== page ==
Risks of underage drinking
Alcohol Abuse and Teenagers
Puberty and the teenage years are a time of change. Your child may have just started high school or just gotten their driver’s license. They may have a sense of freedom they never had before.
Most teenagers are curious and want to do things their own way. But they also might feel pressure to fit in. That pressure might make it hard to resist alcohol if it seems like everyone else is trying it.
The Best Time to Begin Talking
Alcohol abuse is not only an adult problem. Most American high school seniors have had an alcoholic drink within the past month. About 5,000 people under the age of 21 die each year as a result of alcohol use.
When a child begins drinking before age 15, he or she is much more likely to become a long-term drinker, or “problem drinker.” About 1 in 5 teens are considered problem drinkers. This means they:
- Get drunk
- Have accidents related to drinking
- Get into trouble with the law, their family, friends, school, or people they date
The best time to begin talking with your teen about drugs and alcohol is now. Children as young as 9 years old may become curious about drinking, and they may even try alcohol.
Alcohol Can Cause Injury or Death
Drinking can lead to making decisions that cause harm. Alcohol abuse means any of these things are more likely to occur:
- Car crashes
- Falls, drowning, and other accidents
- Violence and homicide
- Being a victim of violent crime
Risky Sexual Behavior
Alcohol use can lead to risky sexual behavior. This increases the risk for:
- Sexually transmitted infections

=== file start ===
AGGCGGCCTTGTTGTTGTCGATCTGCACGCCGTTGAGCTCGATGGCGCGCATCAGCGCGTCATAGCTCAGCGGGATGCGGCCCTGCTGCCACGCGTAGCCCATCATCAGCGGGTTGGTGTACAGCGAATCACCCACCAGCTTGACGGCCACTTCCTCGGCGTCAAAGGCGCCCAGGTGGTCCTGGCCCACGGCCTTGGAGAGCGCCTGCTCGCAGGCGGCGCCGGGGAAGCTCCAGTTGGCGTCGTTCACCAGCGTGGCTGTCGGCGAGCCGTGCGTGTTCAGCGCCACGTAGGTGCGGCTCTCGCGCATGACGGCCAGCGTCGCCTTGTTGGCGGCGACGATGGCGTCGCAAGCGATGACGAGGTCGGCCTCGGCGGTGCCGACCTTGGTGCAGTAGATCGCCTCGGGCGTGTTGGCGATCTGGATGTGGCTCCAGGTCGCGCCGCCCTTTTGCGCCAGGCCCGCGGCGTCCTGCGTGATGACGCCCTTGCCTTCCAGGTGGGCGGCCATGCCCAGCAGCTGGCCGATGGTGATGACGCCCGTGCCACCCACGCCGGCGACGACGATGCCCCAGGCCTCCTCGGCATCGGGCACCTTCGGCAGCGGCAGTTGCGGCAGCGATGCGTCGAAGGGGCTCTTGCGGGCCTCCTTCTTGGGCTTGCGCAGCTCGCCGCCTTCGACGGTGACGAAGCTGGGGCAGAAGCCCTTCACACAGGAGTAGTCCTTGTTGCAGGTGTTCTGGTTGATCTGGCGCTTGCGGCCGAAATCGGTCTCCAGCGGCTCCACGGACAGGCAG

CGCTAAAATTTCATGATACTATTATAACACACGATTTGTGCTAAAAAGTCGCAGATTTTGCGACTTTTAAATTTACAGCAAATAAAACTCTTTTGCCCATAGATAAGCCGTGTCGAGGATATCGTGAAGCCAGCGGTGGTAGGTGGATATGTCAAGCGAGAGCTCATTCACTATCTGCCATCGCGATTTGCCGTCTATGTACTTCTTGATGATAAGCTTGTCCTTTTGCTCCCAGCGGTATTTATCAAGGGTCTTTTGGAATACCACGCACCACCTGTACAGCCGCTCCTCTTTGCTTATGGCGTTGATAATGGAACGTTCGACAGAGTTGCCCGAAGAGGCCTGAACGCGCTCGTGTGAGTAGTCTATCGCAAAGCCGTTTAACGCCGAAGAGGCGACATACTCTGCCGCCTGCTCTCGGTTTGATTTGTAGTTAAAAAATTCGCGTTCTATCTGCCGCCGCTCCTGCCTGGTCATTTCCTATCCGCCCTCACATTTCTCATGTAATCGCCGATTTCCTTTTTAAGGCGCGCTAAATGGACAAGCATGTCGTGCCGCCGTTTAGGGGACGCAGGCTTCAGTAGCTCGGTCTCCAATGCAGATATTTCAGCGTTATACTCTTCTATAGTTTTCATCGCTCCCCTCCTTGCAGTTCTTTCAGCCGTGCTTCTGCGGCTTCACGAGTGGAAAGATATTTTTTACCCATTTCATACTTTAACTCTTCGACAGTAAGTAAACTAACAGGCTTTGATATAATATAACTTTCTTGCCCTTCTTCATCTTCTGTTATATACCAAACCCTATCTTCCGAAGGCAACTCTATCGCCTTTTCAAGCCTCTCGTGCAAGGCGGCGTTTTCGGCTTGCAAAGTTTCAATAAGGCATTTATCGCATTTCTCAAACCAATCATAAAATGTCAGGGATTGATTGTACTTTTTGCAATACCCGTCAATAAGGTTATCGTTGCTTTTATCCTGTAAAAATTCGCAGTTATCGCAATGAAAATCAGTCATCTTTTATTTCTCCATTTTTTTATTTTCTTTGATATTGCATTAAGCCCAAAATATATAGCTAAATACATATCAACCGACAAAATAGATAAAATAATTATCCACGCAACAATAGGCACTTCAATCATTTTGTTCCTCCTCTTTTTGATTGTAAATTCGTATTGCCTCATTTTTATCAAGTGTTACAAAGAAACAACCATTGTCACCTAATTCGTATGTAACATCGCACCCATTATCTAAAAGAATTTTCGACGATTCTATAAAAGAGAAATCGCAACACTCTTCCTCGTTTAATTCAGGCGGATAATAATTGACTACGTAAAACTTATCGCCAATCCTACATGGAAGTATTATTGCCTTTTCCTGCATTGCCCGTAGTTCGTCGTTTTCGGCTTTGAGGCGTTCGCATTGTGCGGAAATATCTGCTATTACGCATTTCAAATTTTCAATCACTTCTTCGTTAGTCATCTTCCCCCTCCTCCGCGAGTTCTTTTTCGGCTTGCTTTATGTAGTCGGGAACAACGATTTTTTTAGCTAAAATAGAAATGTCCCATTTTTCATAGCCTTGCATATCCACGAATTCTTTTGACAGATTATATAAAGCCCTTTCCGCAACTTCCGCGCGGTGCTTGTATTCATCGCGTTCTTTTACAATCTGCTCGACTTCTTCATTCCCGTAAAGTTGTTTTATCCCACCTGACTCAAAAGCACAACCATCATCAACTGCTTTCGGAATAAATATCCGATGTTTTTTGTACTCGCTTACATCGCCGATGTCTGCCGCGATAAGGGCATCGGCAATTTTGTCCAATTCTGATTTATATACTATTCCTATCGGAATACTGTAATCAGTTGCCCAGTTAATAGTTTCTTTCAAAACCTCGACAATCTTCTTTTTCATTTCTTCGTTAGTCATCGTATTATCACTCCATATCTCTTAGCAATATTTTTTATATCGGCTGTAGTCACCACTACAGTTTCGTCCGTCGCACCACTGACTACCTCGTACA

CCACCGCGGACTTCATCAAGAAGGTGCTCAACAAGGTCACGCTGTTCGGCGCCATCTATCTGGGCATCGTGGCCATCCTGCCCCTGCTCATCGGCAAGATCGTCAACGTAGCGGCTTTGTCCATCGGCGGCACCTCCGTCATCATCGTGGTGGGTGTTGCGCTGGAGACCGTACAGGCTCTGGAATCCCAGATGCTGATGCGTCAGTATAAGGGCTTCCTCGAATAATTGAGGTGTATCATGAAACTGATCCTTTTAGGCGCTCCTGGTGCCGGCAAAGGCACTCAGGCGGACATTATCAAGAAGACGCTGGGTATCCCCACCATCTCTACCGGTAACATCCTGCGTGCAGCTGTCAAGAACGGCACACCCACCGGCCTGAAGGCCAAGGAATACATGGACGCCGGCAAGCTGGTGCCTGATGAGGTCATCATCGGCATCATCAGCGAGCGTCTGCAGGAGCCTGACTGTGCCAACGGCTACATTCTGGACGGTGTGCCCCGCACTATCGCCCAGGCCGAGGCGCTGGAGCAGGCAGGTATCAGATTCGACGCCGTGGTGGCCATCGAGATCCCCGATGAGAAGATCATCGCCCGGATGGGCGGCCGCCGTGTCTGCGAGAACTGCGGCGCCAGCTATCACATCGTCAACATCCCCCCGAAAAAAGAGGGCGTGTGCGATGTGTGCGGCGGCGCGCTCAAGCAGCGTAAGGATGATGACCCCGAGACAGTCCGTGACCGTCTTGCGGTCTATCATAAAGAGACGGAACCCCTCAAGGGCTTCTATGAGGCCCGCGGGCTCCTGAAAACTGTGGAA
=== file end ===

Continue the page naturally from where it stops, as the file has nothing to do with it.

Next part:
- Unwanted pregnancy
- Sexual assault or rape
Drinking and School
Teens who drink tend to do worse in school. Over time, too much alcohol damages brain cells. This can lead to behavior problems and lasting damage to memory, thinking, and judgment. As a result, your teen’s grades may suffer and their behaviors may get them into trouble.
Health Problems Related to Alcohol
The effects of long-term alcohol use on the brain may be life-long. Drinking also creates a higher risk of depression, anxiety, and low self-esteem.
Drinking during puberty can also change hormones in the body. This can disrupt growth and puberty.
Too much alcohol at one time can cause serious injury or death from alcohol poisoning. This can occur with having as few as 4 drinks within 2 hours.
Get Help for Your Child
If you think your child is drinking but will not talk with you about it, get help. Your child's health care provider may be a good place to start.Other resources are:
- Local hospitals
- Public or private mental health agencies
- Counselors at your child’s school
- Student health centers
- Programs such as Alateen, part of the Al-Anon program: www.al-anon.org/for-alateen
National Institute on Alcohol Abuse and Alcoholism. Underage drinking. Alcohol alert number 67. January 2006. (Accessed June 10, 2012)